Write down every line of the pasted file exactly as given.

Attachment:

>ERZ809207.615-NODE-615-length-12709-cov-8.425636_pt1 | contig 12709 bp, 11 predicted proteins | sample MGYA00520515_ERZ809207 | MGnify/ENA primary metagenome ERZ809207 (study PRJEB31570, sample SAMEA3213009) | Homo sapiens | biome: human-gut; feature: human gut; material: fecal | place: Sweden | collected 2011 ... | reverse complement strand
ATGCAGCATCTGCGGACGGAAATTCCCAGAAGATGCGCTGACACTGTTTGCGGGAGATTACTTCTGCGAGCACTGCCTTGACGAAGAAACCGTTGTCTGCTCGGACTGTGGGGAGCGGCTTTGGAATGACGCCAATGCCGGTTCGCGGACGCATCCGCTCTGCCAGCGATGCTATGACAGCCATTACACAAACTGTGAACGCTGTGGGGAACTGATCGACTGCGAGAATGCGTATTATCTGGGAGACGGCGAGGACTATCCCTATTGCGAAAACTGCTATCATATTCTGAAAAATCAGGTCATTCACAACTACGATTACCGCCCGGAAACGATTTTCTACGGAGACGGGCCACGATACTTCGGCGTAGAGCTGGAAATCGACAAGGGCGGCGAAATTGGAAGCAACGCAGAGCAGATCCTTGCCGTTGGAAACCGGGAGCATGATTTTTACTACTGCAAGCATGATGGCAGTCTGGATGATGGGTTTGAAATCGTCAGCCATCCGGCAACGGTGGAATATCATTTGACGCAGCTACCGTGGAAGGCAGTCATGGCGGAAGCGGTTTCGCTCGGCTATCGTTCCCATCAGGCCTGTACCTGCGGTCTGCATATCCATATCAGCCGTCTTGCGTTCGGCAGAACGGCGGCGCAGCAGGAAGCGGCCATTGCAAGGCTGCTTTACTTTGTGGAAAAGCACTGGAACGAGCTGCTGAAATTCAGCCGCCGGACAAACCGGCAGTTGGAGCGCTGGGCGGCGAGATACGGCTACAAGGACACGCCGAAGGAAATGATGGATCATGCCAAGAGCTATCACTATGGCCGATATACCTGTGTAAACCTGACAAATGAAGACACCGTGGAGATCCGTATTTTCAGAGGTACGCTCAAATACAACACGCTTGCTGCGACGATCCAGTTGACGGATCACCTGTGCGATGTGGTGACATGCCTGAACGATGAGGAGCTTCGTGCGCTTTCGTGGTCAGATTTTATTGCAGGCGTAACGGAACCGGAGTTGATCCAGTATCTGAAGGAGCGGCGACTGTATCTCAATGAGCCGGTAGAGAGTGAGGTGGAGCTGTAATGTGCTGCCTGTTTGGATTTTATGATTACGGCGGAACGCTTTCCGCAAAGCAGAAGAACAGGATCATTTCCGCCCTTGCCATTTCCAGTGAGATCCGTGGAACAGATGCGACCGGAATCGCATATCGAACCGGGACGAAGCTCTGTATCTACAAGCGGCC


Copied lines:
>ERZ809207.615-NODE-615-length-12709-cov-8.425636_pt1 | contig 12709 bp, 11 predicted proteins | sample MGYA00520515_ERZ809207 | MGnify/ENA primary metagenome ERZ809207 (study PRJEB31570, sample SAMEA3213009) | Homo sapiens | biome: human-gut; feature: human gut; material: fecal | place: Sweden | collected 2011 ... | reverse complement strand
ATGCAGCATCTGCGGACGGAAATTCCCAGAAGATGCGCTGACACTGTTTGCGGGAGATTACTTCTGCGAGCACTGCCTTGACGAAGAAACCGTTGTCTGCTCGGACTGTGGGGAGCGGCTTTGGAATGACGCCAATGCCGGTTCGCGGACGCATCCGCTCTGCCAGCGATGCTATGACAGCCATTACACAAACTGTGAACGCTGTGGGGAACTGATCGACTGCGAGAATGCGTATTATCTGGGAGACGGCGAGGACTATCCCTATTGCGAAAACTGCTATCATATTCTGAAAAATCAGGTCATTCACAACTACGATTACCGCCCGGAAACGATTTTCTACGGAGACGGGCCACGATACTTCGGCGTAGAGCTGGAAATCGACAAGGGCGGCGAAATTGGAAGCAACGCAGAGCAGATCCTTGCCGTTGGAAACCGGGAGCATGATTTTTACTACTGCAAGCATGATGGCAGTCTGGATGATGGGTTTGAAATCGTCAGCCATCCGGCAACGGTGGAATATCATTTGACGCAGCTACCGTGGAAGGCAGTCATGGCGGAAGCGGTTTCGCTCGGCTATCGTTCCCATCAGGCCTGTACCTGCGGTCTGCATATCCATATCAGCCGTCTTGCGTTCGGCAGAACGGCGGCGCAGCAGGAAGCGGCCATTGCAAGGCTGCTTTACTTTGTGGAAAAGCACTGGAACGAGCTGCTGAAATTCAGCCGCCGGACAAACCGGCAGTTGGAGCGCTGGGCGGCGAGATACGGCTACAAGGACACGCCGAAGGAAATGATGGATCATGCCAAGAGCTATCACTATGGCCGATATACCTGTGTAAACCTGACAAATGAAGACACCGTGGAGATCCGTATTTTCAGAGGTACGCTCAAATACAACACGCTTGCTGCGACGATCCAGTTGACGGATCACCTGTGCGATGTGGTGACATGCCTGAACGATGAGGAGCTTCGTGCGCTTTCGTGGTCAGATTTTATTGCAGGCGTAACGGAACCGGAGTTGATCCAGTATCTGAAGGAGCGGCGACTGTATCTCAATGAGCCGGTAGAGAGTGAGGTGGAGCTGTAATGTGCTGCCTGTTTGGATTTTATGATTACGGCGGAACGCTTTCCGCAAAGCAGAAGAACAGGATCATTTCCGCCCTTGCCATTTCCAGTGAGATCCGTGGAACAGATGCGACCGGAATCGCATATCGAACCGGGACGAAGCTCTGTATCTACAAGCGGCC